Definitions N

National Income and Product Accounts

The US National Income and Product Accounts, calculated by the Bureau of Economic Analysis, is a double entry accounting system of all US production of goods and services, and the income that results.

From the NIPA Handbook:

“The NIPAs display the value and composition of national output and the distributions of incomes generated in its production. … The NIPAs provide information to help answer three basic questions. First, what is the output of the economy—its size, its composition, and its use? Second, what are the sources and uses of national income? Third, what are the sources of saving, which provides for investment in future production? … The NIPAs feature some of the most closely watched economic statistics that influence the decisions made by government officials, business persons, and households. Foremost among these estimates is GDP, the most widely recognized measure of the nation’s production. In particular, the quarterly estimates of inflation-adjusted GDP provide the most comprehensive picture of current economic conditions in the United States. Other key NIPA estimates include the monthly estimates of personal income and outlays, which provide current information on consumer income, spending, and saving, and the quarterly estimates of corporate profits, which provide an economic measure of U.S. corporate financial performance.”

See also National income and product accounts background.

Negative equity

In real estate, the condition of owing more on the loan(s) than the house is worth.

From John Dean and Company:

“Equity: The sum of the market value of your property less the mortgage - if your mortgage is smaller than the market value of your home, the amount is referred to as equity. If larger, the difference is known as negative equity. …

Negative Equity: The shortfall between the value of a Borrower's property and the total amount secured on it i.e. when the borrower owes more than the house is worth.”

Net present value

The present value of a future obligation is the amount you must invest today to be sure you can meet that obligation. The present value of a future benefit is the amount you would be willing to accept today in its stead, so that, investing the same, you think you could come to an amount equivalent to the foregone future benefit. The investment rate of return you assume in thinking about either of these problems is called the discount rate.

Many financial undertakings entail future payments and receipts; it is a common activity to calculate some present value of each of these and assign, then, a net present value to the whole undertaking.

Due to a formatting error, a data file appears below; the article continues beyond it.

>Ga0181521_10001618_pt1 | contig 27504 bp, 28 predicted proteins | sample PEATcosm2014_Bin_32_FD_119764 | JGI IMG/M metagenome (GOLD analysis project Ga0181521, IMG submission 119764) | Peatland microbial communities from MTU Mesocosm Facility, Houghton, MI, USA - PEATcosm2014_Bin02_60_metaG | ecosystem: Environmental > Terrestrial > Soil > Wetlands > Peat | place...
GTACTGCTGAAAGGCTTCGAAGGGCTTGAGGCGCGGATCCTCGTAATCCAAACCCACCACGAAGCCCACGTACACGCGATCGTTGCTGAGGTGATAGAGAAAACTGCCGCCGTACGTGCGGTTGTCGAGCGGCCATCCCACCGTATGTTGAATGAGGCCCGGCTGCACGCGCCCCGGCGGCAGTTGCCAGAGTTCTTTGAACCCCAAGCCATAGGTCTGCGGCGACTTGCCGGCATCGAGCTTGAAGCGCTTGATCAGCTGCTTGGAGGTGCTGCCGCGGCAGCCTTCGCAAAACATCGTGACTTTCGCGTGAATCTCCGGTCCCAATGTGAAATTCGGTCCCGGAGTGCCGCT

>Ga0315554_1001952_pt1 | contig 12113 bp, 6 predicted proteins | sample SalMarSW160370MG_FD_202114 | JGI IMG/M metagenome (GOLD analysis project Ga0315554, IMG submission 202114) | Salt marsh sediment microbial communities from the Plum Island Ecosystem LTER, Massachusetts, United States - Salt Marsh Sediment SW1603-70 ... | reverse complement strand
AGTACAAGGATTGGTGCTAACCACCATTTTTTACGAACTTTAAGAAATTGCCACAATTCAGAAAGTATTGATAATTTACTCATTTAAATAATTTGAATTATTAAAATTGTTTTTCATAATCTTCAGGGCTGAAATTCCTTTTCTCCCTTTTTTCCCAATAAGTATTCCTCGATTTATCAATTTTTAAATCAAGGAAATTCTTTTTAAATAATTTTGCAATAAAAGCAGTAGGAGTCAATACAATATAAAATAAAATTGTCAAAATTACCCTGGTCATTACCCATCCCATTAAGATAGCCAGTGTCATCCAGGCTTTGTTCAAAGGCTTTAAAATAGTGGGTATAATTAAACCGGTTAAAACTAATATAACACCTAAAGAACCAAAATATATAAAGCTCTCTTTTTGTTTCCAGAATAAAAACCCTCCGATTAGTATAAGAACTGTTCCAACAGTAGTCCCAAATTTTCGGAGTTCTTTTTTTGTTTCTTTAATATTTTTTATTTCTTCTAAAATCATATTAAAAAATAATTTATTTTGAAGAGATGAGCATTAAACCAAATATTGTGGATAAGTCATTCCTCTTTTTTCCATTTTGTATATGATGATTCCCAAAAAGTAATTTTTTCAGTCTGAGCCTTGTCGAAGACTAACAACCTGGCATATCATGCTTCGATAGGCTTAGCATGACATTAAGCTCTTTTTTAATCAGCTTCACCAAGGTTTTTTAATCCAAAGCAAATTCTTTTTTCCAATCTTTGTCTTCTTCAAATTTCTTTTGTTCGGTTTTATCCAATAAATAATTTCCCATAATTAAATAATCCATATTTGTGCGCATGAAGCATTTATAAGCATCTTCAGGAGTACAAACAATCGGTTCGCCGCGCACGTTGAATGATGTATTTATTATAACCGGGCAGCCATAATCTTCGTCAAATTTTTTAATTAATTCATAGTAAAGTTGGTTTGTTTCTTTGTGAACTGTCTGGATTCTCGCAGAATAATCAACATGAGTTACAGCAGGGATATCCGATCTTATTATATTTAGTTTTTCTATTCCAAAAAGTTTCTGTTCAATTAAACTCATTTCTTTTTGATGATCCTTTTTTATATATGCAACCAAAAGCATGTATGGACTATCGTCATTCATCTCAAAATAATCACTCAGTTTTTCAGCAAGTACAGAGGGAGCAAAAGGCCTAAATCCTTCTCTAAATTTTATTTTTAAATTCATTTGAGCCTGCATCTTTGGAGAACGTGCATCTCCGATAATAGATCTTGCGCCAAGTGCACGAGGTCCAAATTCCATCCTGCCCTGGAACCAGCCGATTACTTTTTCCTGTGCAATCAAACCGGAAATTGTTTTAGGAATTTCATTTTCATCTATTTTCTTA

Here is a simple example. If there is a bill for $1000 that you will need to pay 30 years in the future, you need to set aside something less than $1000 now, because you can invest the money and earn something. For example, if you assume you can earn 4% per year, you only need to set aside $309 now. If you assume you can earn 8%, you only need to set aside $99 now. In standard terminology, if you assume a discount rate of 4%, the net present value of your $1000 obligation is $309, and with a discount rate of 8%, the NPV is $99.

From Investorwords:

“In finance, the net present value (NPV) is defined as “the present value of an investment’s future net cash flows minus the initial investment.””

From a South African government glossary:

“Today's value of future costs and benefits.”

From Deardorff's Glossary of International Economics:

“The value today of a stream of payments and/or receipts over time in the future and/or the past, converted to the present using an interest rate. If Xt is the amount in period t and r the interest rate, then present value at time t=0 is V = St (Xt)/(1+r)t. ”

And from Wikipedia :

“Net present value (NPV) or net present worth (NPW) is defined as the total present value (PV) of a time series of cash flows. It is a standard method for using the time value of money to appraise long-term projects. Used for capital budgeting, and widely throughout economics, it measures the excess or shortfall of cash flows, in present value terms, once financing charges are met.”

For an NPV calculator, see Business Analysis Made Easy.

Normal cost

From the treasury of the state of NJ:

“The employers' annual normal cost represents the present value of benefits that have accrued on behalf of the members during the valuation year.”


In finance and economics, “nominal” means not adjusted for inflation.

North American Industry Classification System

From the NAICS home page:

The North American Industry Classification System (NAICS) is the standard used by Federal statistical agencies in classifying business establishments for the purpose of collecting, analyzing, and publishing statistical data related to the U.S. business economy.

Precise definitions for each sector and subsector may be found either interactively or through pdf downloads at main page for the latest revision, the 2007 NAICS.